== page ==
The Transportation Security Administration (TSA) is implementing an updated ID scanner equipped with a biometric camera that uses facial recognition technology to confirm passengers’ identities. The new machines compare the facial scans of travelers to the photos on their driver’s license or passport and verify that they are a ticketed airline passenger. The machines are self-service, and travellers simply insert their ID into the machine and look at the camera. After their identity is validated, they are allowed to proceed to the security checkpoint. While the final approval is still with the security officer, this new technology is expected to make airport security checkpoints more seamless and quicker.
The new technology is already rolling out to airports, with a pilot version being trialed last fall at Ronald Reagan Washington National Airport in Washington, D.C. During the trial, which was open to TSA PreCheck travelers, the facial recognition scanners were tested as a potential solution to reduce touchpoints during the pandemic. However, the new scanners are now voluntary but accessible to everyone. Travelers are allowed to opt-out and request manual identity verification from the officer at the podium.
The TSA has invested $128 million in an initial batch of 1,500 of the new facial recognition scanners at 16 airports around the country. The TSA predicts that the number of travellers this summer season will be “comfortably above” pre-pandemic figures, making the technology’s implementation vital. The new facial recognition scanners are called credential authentication technology (CAT) machines. “This technology is valuable because it enhances detection capabilities for identifying fraudulent IDs such as driver’s licenses and passports at a checkpoint and it increases efficiency by automatically verifying a passenger’s identification,” Christopher Murgia, TSA’s federal security director for Maryland, said in a release.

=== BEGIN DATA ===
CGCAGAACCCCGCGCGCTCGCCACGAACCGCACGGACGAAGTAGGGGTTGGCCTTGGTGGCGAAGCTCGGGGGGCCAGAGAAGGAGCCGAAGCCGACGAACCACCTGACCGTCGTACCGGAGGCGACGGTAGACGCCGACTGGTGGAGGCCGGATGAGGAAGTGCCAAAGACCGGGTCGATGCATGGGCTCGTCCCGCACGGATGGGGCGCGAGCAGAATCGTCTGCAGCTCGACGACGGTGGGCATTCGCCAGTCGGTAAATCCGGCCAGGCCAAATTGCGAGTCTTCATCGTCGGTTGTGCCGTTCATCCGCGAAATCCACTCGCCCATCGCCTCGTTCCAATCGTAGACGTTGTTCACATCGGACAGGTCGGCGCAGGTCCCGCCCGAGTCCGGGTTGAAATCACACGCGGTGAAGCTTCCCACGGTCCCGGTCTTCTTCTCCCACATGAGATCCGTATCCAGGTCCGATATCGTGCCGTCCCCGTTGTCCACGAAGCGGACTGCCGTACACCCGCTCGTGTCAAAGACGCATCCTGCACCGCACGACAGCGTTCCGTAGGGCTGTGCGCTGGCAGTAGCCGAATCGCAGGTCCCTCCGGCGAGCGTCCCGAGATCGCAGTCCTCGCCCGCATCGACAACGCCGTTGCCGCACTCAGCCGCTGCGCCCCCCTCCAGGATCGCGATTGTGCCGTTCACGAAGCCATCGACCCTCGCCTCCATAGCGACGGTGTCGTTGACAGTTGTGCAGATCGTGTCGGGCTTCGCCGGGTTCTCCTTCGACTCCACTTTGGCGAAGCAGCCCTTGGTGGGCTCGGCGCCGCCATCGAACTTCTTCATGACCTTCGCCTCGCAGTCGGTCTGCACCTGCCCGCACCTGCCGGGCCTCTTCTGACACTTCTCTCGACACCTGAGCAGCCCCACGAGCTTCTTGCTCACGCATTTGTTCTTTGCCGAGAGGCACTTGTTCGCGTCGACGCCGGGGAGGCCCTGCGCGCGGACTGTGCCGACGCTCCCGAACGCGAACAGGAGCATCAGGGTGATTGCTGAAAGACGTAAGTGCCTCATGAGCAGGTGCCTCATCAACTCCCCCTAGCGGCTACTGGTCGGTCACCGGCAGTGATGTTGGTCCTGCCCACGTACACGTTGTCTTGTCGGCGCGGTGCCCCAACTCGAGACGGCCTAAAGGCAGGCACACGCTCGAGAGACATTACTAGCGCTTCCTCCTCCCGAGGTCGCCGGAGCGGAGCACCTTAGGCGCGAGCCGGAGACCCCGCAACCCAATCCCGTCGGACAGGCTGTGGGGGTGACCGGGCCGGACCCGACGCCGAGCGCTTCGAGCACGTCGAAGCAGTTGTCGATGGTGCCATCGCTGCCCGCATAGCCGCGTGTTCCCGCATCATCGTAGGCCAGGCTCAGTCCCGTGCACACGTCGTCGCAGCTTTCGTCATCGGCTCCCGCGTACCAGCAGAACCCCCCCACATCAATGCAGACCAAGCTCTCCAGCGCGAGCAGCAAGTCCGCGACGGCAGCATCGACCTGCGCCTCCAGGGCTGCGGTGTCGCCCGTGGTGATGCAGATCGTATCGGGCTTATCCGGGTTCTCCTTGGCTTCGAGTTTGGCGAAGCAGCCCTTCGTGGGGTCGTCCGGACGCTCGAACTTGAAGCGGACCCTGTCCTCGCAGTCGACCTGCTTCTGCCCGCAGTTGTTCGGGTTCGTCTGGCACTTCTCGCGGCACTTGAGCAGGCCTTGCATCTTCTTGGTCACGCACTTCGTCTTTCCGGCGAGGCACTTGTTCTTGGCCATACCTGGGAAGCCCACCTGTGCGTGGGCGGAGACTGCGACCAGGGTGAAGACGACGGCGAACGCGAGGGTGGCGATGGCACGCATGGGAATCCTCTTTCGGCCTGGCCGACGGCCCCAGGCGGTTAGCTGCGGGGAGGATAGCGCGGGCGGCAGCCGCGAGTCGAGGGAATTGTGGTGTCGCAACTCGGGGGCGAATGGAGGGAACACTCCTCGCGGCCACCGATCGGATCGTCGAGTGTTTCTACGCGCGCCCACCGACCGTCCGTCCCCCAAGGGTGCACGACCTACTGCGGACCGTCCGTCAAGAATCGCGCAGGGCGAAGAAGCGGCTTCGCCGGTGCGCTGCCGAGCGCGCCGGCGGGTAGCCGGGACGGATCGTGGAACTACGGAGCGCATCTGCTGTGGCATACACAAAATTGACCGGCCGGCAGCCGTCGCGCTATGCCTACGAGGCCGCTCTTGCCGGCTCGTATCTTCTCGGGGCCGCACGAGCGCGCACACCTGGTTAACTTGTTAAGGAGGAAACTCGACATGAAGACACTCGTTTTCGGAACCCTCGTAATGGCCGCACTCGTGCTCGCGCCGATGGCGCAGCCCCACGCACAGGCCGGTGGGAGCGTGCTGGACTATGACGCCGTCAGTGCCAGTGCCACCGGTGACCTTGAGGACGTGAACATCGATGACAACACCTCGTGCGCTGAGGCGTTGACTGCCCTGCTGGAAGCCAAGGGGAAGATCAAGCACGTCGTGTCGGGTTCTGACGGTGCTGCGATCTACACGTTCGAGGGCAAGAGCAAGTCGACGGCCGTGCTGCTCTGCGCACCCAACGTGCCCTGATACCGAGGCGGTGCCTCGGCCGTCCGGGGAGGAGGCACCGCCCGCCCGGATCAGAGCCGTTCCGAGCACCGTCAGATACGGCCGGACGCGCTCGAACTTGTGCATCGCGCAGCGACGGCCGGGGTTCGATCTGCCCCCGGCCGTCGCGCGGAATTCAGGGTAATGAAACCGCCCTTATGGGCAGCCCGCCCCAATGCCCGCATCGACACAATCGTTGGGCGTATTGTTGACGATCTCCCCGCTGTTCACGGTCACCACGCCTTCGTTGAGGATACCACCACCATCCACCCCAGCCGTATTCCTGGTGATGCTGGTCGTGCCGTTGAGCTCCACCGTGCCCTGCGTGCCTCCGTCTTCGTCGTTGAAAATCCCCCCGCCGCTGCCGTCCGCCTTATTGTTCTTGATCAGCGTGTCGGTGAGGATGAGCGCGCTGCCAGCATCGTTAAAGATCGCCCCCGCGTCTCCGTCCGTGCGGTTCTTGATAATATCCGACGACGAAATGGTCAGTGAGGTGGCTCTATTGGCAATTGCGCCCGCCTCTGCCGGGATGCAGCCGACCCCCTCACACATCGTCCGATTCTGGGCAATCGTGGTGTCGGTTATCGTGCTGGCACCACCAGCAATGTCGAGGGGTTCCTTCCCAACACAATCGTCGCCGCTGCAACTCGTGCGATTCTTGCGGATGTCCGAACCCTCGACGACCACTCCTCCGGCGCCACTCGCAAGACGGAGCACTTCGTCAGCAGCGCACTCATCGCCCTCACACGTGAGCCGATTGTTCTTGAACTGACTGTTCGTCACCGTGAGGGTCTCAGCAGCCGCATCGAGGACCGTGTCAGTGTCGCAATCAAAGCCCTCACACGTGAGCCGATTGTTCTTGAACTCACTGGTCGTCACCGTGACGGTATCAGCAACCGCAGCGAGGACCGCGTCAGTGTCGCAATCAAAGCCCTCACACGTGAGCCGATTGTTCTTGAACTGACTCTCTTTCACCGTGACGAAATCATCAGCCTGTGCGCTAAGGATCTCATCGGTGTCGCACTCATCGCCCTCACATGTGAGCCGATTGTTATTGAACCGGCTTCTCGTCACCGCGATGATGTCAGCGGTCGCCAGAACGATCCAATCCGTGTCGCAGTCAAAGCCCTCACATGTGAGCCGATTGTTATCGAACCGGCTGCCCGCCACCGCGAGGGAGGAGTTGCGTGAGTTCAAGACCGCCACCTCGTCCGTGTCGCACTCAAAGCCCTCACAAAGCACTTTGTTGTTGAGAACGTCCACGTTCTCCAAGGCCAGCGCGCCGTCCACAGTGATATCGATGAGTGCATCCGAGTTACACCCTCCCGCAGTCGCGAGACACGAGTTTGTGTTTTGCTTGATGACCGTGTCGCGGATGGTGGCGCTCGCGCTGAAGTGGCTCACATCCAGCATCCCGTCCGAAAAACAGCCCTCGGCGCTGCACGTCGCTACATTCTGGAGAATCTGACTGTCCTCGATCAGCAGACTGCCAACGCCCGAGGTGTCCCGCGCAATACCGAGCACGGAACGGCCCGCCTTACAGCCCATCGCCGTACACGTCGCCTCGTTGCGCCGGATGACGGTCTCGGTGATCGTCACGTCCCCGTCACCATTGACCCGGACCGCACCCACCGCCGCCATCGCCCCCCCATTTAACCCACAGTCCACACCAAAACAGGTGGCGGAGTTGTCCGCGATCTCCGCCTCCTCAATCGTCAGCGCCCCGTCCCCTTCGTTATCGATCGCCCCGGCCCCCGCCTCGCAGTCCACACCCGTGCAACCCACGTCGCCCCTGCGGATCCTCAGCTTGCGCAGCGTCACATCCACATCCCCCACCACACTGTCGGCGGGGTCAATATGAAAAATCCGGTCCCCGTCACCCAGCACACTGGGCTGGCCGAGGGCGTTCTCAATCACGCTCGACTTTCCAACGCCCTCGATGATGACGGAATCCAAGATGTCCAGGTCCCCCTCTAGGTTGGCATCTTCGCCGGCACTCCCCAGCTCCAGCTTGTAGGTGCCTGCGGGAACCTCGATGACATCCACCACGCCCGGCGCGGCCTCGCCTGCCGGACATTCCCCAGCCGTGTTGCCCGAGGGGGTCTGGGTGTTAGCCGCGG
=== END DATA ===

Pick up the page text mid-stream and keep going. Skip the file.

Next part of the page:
The photos from the facial scans are only used to compare travelers’ picture IDs and are not saved or used for any other purposes, according to the TSA. In addition to driver’s licenses and passports, the machines can read thousands of different types of IDs, including permanent resident cards, U.S. visas, military common access cards, and Global Entry cards.
Travelers should still carry their boarding passes to the airport to show airline representatives at their departure gate to board the plane, even though the first-generation CAT machines eliminated the need for passengers to scan boarding passes at the podium pre-security.
Earlier this week, Baltimore-Washington International Airport was among the first facilities in the country to install the new scanners. However, the number of facilities with the new machines is likely to expand rapidly. Travelers are allowed to opt-out of using the new facial recognition scanners and request manual identity verification, making the process less intrusive. As the TSA implements more of the new CAT machines across the country, they are expected to make airport security checkpoints more efficient and less time-consuming for passengers.